Taking the BBC documentary series ‘Coast’ as his inspiration, Nathan serves his fish course on big wooden maps of Wales with its component parts sited at their source. Bowls of crispy scallop crumb, nori powder and pickled sea purslane gather around a huge charred and caramelised scallop, bathing in a little pool of sanbaizu sauce, alongside razor clams, nori crisps and soy-glazed sea lettuce. Steffan is wowed by the combination of flavours and textures and says it’s ‘gorgeous’.

True to its ‘I’m a Celebrity… Get Me Out of Here’ theme, the judges have a couple of trials to complete before tucking into Nathan’s main course of beef rib and ox cheek, mushroom ketchup, pickled and barbecued shimeji mushrooms and truffle stars. A little worm-like clew of potato straws is probably too meagre to be classed as chips and therein lies its criticism. Steffan decides it’s unbalanced by the lack of carbs and Ed wonders if the dish truly rewards the effort. ‘There’s a lot to do to get to it,’ he says, disappointedly.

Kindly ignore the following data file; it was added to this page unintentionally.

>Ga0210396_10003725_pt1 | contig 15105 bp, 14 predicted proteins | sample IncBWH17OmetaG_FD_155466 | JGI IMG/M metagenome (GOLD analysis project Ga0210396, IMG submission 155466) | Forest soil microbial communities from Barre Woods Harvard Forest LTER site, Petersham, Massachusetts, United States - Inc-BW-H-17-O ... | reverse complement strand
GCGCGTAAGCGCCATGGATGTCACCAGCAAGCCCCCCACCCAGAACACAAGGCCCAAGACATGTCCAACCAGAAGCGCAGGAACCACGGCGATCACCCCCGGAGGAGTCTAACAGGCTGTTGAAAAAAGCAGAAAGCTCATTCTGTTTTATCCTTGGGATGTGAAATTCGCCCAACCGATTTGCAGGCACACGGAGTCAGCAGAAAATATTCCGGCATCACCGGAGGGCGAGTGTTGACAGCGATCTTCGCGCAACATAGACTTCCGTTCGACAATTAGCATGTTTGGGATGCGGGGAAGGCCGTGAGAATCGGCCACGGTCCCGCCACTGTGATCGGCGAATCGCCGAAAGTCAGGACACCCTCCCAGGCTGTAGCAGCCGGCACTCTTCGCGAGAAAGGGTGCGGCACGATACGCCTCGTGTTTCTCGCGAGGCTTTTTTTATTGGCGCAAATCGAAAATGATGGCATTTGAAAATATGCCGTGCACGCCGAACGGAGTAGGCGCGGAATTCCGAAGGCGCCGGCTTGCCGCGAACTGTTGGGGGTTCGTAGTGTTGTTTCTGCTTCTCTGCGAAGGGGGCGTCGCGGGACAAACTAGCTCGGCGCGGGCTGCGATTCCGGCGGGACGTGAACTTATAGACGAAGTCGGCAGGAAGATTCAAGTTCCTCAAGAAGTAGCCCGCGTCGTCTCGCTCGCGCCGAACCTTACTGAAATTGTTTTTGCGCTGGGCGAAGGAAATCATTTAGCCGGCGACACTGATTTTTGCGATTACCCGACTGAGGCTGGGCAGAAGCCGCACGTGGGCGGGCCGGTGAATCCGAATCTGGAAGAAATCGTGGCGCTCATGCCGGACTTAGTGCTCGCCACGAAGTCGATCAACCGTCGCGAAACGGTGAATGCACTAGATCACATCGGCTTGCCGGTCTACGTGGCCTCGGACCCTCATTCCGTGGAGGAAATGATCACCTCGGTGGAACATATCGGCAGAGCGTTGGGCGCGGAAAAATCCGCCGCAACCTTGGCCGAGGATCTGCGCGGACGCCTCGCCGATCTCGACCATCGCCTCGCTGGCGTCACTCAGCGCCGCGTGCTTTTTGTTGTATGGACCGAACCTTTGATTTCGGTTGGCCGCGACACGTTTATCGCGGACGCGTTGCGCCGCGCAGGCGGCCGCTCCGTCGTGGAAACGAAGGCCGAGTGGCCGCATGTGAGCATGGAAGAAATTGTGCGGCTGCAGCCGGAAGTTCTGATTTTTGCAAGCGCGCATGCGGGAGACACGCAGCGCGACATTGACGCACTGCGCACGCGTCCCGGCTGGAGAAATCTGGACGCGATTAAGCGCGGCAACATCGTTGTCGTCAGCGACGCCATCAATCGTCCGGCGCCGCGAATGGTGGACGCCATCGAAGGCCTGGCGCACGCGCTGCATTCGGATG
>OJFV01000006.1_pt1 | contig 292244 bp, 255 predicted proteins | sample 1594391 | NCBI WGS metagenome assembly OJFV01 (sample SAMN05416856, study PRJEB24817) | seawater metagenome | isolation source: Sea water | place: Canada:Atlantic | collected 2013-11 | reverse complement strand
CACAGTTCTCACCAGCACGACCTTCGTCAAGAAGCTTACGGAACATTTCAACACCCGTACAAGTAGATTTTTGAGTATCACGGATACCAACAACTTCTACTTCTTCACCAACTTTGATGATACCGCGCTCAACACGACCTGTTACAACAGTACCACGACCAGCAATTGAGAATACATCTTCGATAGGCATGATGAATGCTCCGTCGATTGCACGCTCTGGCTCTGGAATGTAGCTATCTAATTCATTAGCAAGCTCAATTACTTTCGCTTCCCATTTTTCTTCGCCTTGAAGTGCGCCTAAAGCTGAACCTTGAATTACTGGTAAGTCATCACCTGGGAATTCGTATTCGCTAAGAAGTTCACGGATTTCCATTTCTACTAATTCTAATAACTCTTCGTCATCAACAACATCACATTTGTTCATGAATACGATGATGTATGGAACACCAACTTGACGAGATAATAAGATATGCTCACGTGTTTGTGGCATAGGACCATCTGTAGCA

A classic scene from ‘Blackadder Goes Forth’ inspires Tom’s pigeon dish – another top-scoring dish in the week. Stuffed with chicken mousse, it’s served with celeriac cooked in goat’s milk, a mess tin of fermented barley and mushroom fricassee and a whisky and peppercorn sauce. ‘All the things you need… and plenty of it,’ beams Steffan.

Tommy Cooper’s trademark headgear is back again as Tom serves his pre-dessert of frozen raspberries and crème diplomat in a crisp scarlet pastry fez. Nisha and Ed agree it’s ‘too cold’ and Ed asks, ‘where’s the tassel?’ However, the judges are soon smiling again at Nathan’s little tart of yuzu curd and caramel. Its topping of Italian meringue is scorched with a hot coal in honour of Wales’ most famous firefighter, Fireman Sam. Nisha applauds and calls it ‘outstanding’, Steffan says it’s ‘perfect’.